Just a few minutes a day focused on yourself and your well-being will pay off multiple times over as you provide care to your loved one.

7 Ideas for Self-Care

When you’re responsible for others, it’s easy to forget about yourself. Here are 7 quick but impactful ideas of ways to incorporate self-care into your day.

Talk to someone you trust 

Finding a friend or family member or even a coworker or neighbor to discuss your frustrations, struggles, and emotions with once a week can help you relieve some of the pressure. Just as a kettle lets off some steam to prevent boiling over, you too can benefit from a little outlet.

Be realistic

If you put too much on your plate, it’s OK to admit that you need help. Similarly, recognize where you’re putting unrealistic pressure and expectations on the outcomes of your care. You cannot cure the loved one in your care, all you can do is support them. If this is an issue that seems hard to overcome, start a journal and document the things overwhelming you. Not only will this help you free up your mental space, but it will also give you a concrete list of things you can ask others to help you with.

Eat right and exercise

This is a classic self-care tip, but a crucial one. Eating a nutritionally dense diet full of fruits, vegetables, healthy fats, proteins, and carbs paired with a walk or yoga session every day will do wonders for your attitude and energy levels. By eating consistent healthy meals you can maintain consistent energy levels without experiencing spikes and crashes.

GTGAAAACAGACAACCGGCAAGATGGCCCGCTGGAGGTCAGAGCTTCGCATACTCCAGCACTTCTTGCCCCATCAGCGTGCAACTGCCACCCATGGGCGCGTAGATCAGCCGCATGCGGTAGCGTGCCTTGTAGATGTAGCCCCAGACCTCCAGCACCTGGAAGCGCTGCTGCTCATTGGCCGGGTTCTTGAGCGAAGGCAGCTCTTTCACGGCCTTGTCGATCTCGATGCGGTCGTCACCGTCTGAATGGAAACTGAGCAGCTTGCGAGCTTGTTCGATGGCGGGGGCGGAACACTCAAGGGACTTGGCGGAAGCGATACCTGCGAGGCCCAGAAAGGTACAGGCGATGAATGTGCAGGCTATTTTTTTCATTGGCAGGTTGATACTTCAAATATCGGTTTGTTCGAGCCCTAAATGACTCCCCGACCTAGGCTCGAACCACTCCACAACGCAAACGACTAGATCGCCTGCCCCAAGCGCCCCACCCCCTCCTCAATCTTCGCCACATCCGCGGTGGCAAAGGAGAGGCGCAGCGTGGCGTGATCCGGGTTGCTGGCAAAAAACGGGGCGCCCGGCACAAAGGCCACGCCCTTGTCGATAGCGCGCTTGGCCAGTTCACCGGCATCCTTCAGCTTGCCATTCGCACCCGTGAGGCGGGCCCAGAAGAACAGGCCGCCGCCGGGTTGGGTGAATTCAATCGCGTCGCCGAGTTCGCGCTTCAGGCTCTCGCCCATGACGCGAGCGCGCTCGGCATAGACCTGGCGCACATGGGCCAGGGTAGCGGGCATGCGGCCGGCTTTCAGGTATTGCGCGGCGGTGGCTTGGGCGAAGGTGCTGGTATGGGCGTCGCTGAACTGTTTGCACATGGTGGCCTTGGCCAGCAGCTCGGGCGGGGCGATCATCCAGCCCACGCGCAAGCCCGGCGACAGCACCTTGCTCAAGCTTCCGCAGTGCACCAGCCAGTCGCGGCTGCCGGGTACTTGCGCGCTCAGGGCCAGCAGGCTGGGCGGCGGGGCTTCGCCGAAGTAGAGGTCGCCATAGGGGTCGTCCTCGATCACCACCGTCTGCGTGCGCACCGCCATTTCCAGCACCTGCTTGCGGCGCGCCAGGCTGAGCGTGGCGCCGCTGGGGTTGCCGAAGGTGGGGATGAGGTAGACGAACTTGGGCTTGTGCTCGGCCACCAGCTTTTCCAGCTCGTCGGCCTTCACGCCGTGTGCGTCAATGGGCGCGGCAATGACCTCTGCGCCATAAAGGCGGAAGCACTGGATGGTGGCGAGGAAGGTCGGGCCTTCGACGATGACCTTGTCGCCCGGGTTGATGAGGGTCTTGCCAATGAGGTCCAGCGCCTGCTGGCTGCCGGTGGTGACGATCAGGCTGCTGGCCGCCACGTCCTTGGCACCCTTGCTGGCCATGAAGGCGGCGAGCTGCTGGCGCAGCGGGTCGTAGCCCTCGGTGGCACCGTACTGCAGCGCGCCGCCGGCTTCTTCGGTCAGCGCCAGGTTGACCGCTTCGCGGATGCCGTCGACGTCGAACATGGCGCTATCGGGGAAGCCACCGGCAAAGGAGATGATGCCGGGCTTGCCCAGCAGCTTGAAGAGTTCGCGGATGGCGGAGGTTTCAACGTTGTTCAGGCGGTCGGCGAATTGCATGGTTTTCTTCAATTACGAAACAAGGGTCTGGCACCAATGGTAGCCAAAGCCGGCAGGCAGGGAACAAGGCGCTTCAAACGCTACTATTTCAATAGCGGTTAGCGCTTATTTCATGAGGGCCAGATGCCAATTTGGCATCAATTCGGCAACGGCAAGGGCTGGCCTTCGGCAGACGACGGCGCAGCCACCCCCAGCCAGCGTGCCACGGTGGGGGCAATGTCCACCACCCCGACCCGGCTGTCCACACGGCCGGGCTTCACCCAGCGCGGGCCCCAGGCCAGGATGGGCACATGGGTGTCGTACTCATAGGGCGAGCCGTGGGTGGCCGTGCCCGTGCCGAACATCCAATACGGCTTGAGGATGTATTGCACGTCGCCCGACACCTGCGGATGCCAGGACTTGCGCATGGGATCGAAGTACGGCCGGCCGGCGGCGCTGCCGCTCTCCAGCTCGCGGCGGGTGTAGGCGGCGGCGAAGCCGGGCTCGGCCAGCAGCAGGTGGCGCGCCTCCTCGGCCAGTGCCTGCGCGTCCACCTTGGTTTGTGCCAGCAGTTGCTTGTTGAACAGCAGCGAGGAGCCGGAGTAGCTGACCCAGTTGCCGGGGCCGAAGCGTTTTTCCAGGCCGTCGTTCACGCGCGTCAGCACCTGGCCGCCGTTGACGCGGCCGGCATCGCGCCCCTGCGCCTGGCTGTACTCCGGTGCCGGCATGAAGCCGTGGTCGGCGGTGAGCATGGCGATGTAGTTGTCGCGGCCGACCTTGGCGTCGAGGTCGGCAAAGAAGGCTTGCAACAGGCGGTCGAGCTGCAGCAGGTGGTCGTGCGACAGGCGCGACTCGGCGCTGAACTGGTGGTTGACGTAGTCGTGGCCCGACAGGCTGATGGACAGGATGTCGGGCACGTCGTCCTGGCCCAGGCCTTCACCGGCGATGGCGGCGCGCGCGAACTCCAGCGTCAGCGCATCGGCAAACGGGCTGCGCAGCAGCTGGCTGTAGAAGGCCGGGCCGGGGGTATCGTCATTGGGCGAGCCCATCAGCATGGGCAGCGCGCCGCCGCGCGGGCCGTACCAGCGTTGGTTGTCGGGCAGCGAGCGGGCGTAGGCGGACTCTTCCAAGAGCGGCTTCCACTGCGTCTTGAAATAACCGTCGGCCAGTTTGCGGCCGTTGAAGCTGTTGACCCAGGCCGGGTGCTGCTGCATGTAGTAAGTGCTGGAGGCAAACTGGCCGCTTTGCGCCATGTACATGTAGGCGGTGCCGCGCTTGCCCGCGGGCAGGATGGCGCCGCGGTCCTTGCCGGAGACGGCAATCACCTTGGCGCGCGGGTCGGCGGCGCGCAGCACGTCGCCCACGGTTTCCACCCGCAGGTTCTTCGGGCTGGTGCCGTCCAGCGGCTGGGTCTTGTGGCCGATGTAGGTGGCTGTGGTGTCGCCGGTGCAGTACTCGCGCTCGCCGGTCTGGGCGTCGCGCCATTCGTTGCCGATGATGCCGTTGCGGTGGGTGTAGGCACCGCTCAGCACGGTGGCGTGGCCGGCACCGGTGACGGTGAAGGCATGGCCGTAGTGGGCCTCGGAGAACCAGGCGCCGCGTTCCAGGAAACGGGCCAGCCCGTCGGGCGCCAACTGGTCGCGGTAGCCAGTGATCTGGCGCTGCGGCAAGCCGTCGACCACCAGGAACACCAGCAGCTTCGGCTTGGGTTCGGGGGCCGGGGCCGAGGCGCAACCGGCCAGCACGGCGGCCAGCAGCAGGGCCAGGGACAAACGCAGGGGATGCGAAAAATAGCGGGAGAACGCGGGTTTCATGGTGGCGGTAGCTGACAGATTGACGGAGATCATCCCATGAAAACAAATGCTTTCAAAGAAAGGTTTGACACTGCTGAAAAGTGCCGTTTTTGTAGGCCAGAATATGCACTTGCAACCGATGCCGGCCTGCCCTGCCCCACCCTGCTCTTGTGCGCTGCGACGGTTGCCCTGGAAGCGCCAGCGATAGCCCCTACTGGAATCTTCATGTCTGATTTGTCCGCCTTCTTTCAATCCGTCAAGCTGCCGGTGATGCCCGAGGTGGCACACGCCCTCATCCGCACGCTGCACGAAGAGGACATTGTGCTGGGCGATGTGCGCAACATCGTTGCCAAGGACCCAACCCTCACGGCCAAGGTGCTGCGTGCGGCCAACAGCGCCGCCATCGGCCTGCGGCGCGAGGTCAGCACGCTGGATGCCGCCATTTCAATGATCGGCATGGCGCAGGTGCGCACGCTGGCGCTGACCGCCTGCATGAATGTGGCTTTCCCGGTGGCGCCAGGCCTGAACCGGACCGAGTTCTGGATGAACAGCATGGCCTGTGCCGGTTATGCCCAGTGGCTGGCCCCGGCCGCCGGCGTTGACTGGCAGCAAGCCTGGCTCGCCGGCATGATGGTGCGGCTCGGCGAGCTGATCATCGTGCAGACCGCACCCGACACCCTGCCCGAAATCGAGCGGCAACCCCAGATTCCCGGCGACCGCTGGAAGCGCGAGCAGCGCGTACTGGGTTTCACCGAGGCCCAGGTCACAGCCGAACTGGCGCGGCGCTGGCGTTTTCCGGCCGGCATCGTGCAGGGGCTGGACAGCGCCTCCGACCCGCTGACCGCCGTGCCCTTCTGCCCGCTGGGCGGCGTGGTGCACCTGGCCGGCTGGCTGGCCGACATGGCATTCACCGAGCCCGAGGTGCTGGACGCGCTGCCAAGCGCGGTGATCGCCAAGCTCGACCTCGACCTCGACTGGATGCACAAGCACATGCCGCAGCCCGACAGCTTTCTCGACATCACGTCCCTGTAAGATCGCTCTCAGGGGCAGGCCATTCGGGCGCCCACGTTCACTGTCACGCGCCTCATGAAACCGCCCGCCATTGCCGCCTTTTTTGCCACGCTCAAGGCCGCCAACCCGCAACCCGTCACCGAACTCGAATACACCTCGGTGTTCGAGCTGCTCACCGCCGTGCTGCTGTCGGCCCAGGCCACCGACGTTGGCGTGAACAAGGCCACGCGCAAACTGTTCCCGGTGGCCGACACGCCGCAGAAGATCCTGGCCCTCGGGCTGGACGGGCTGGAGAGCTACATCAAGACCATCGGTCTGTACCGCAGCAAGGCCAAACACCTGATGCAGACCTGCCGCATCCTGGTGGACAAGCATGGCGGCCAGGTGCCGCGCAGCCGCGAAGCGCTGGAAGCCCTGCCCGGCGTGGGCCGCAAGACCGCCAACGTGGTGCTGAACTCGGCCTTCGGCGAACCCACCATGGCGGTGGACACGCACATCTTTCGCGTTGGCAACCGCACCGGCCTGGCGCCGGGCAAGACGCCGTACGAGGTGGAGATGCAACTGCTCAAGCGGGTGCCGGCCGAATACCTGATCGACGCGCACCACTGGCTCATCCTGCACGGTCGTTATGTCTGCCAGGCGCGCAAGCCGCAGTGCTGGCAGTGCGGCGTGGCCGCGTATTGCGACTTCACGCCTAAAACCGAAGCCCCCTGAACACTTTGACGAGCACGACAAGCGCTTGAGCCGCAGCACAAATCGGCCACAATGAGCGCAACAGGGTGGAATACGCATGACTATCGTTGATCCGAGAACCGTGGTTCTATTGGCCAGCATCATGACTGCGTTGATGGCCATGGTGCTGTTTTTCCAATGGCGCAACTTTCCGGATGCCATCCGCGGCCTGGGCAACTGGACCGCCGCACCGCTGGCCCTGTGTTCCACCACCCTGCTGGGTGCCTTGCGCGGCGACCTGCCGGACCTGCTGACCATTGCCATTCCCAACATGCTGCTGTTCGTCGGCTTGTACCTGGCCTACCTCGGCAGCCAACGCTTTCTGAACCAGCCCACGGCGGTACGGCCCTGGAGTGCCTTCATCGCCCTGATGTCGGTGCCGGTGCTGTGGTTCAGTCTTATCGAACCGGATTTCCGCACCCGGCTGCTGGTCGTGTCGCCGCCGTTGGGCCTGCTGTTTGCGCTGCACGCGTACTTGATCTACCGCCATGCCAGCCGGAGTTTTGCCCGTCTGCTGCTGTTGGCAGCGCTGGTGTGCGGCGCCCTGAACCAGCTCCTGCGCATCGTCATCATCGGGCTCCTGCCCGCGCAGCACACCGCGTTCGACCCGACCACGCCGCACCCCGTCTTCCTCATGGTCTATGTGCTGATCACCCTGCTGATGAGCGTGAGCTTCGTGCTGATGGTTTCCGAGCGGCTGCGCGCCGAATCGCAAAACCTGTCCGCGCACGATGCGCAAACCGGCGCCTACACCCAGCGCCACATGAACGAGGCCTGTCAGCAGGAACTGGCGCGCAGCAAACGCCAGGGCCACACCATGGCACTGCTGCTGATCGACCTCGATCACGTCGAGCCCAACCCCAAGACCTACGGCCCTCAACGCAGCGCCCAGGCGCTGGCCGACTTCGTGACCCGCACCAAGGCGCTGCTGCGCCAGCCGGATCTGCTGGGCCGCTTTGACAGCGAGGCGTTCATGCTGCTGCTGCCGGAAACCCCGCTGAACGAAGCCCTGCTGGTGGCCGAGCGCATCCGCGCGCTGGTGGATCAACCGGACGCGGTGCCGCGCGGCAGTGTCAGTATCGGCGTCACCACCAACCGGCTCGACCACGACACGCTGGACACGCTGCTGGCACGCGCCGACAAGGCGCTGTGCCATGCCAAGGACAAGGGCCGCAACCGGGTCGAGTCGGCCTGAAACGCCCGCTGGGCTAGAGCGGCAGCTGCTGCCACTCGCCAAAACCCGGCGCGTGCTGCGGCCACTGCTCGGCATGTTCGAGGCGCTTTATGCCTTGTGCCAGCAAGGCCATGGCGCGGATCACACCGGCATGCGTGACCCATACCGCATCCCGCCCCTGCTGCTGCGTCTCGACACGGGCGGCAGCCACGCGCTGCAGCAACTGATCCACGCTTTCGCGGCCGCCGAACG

Join a support group

Even your most trusted friends and family may not understand everything about your situation. An in-person or online support group can give you an understanding ear that only someone who has been in your shoes before can offer.

Take deep breaths

When you feel your emotions spiking or stress levels rising, sit down for five minutes and focus on your breathing. Breathe in for five seconds, hold it for five seconds, and release your breath for five seconds. Repeat until you feel your heart rate calming down.

Seek and accept help

Here are some ideas of places you can look for help: adult daycare facilities, nursing homes, home health services, caregiver support agencies such as the California Caregiver Resource Center nearest to you, national organizations, and local nonprofits and churches.

Talk to a doctor

If you feel that you are already dealing with emotions that are overwhelming or a level of stress or depression, talk to a doctor. They can offer coping mechanisms, advice, referrals, or assistance to help you be kind to your mind.

Closing Thoughts

Looking after yourself isn’t selfish, it’s essential to providing the highest quality of care possible. If you feel overwhelmed or like you could use a bit of support, CRC is here for you. Eleven nonprofit Caregiver Resource Centers (CRCs) throughout the state of California each year serve hundreds of families and caregivers of adults affected by chronic health conditions. Click here to find your local center.